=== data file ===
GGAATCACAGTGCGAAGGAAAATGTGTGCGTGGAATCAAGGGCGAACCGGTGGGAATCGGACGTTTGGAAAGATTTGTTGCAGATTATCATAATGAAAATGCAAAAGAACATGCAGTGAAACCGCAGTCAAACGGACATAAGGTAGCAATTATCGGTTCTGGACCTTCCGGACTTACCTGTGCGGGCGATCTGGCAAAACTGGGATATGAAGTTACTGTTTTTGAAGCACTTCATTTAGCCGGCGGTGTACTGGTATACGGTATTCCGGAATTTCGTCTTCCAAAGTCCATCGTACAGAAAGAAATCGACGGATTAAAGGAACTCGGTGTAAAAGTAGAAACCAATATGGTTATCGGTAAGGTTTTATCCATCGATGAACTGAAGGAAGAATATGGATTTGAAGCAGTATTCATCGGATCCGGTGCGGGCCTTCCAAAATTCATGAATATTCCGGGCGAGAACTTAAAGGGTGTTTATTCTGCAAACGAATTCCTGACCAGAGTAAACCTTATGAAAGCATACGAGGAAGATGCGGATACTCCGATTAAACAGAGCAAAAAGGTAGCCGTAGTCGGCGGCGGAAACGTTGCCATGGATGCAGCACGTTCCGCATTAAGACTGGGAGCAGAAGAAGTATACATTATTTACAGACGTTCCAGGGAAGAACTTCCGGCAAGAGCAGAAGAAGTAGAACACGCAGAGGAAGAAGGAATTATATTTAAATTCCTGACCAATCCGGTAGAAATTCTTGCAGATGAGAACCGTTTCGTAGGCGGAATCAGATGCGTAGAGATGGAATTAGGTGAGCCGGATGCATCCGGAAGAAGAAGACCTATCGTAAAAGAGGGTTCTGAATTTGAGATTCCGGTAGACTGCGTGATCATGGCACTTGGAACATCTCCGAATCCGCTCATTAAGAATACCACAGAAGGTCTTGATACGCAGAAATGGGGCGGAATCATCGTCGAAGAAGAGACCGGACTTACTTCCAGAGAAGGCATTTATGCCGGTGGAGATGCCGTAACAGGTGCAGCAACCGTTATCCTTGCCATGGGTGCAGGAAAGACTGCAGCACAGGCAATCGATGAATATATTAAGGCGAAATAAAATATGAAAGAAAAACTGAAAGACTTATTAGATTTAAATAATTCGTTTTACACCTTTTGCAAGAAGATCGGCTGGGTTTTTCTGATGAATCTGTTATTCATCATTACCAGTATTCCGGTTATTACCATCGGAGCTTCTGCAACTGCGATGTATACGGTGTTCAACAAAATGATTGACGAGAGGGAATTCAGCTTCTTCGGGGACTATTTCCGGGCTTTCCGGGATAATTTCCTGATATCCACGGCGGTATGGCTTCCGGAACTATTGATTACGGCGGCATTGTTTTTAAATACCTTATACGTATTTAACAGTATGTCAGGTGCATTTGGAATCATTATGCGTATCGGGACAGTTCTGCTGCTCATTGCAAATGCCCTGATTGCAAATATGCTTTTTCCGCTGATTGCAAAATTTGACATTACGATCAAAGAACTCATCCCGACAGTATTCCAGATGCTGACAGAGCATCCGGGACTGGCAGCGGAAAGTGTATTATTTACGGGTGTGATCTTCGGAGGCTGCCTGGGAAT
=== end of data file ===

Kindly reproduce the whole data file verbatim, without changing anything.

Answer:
GGAATCACAGTGCGAAGGAAAATGTGTGCGTGGAATCAAGGGCGAACCGGTGGGAATCGGACGTTTGGAAAGATTTGTTGCAGATTATCATAATGAAAATGCAAAAGAACATGCAGTGAAACCGCAGTCAAACGGACATAAGGTAGCAATTATCGGTTCTGGACCTTCCGGACTTACCTGTGCGGGCGATCTGGCAAAACTGGGATATGAAGTTACTGTTTTTGAAGCACTTCATTTAGCCGGCGGTGTACTGGTATACGGTATTCCGGAATTTCGTCTTCCAAAGTCCATCGTACAGAAAGAAATCGACGGATTAAAGGAACTCGGTGTAAAAGTAGAAACCAATATGGTTATCGGTAAGGTTTTATCCATCGATGAACTGAAGGAAGAATATGGATTTGAAGCAGTATTCATCGGATCCGGTGCGGGCCTTCCAAAATTCATGAATATTCCGGGCGAGAACTTAAAGGGTGTTTATTCTGCAAACGAATTCCTGACCAGAGTAAACCTTATGAAAGCATACGAGGAAGATGCGGATACTCCGATTAAACAGAGCAAAAAGGTAGCCGTAGTCGGCGGCGGAAACGTTGCCATGGATGCAGCACGTTCCGCATTAAGACTGGGAGCAGAAGAAGTATACATTATTTACAGACGTTCCAGGGAAGAACTTCCGGCAAGAGCAGAAGAAGTAGAACACGCAGAGGAAGAAGGAATTATATTTAAATTCCTGACCAATCCGGTAGAAATTCTTGCAGATGAGAACCGTTTCGTAGGCGGAATCAGATGCGTAGAGATGGAATTAGGTGAGCCGGATGCATCCGGAAGAAGAAGACCTATCGTAAAAGAGGGTTCTGAATTTGAGATTCCGGTAGACTGCGTGATCATGGCACTTGGAACATCTCCGAATCCGCTCATTAAGAATACCACAGAAGGTCTTGATACGCAGAAATGGGGCGGAATCATCGTCGAAGAAGAGACCGGACTTACTTCCAGAGAAGGCATTTATGCCGGTGGAGATGCCGTAACAGGTGCAGCAACCGTTATCCTTGCCATGGGTGCAGGAAAGACTGCAGCACAGGCAATCGATGAATATATTAAGGCGAAATAAAATATGAAAGAAAAACTGAAAGACTTATTAGATTTAAATAATTCGTTTTACACCTTTTGCAAGAAGATCGGCTGGGTTTTTCTGATGAATCTGTTATTCATCATTACCAGTATTCCGGTTATTACCATCGGAGCTTCTGCAACTGCGATGTATACGGTGTTCAACAAAATGATTGACGAGAGGGAATTCAGCTTCTTCGGGGACTATTTCCGGGCTTTCCGGGATAATTTCCTGATATCCACGGCGGTATGGCTTCCGGAACTATTGATTACGGCGGCATTGTTTTTAAATACCTTATACGTATTTAACAGTATGTCAGGTGCATTTGGAATCATTATGCGTATCGGGACAGTTCTGCTGCTCATTGCAAATGCCCTGATTGCAAATATGCTTTTTCCGCTGATTGCAAAATTTGACATTACGATCAAAGAACTCATCCCGACAGTATTCCAGATGCTGACAGAGCATCCGGGACTGGCAGCGGAAAGTGTATTATTTACGGGTGTGATCTTCGGAGGCTGCCTGGGAAT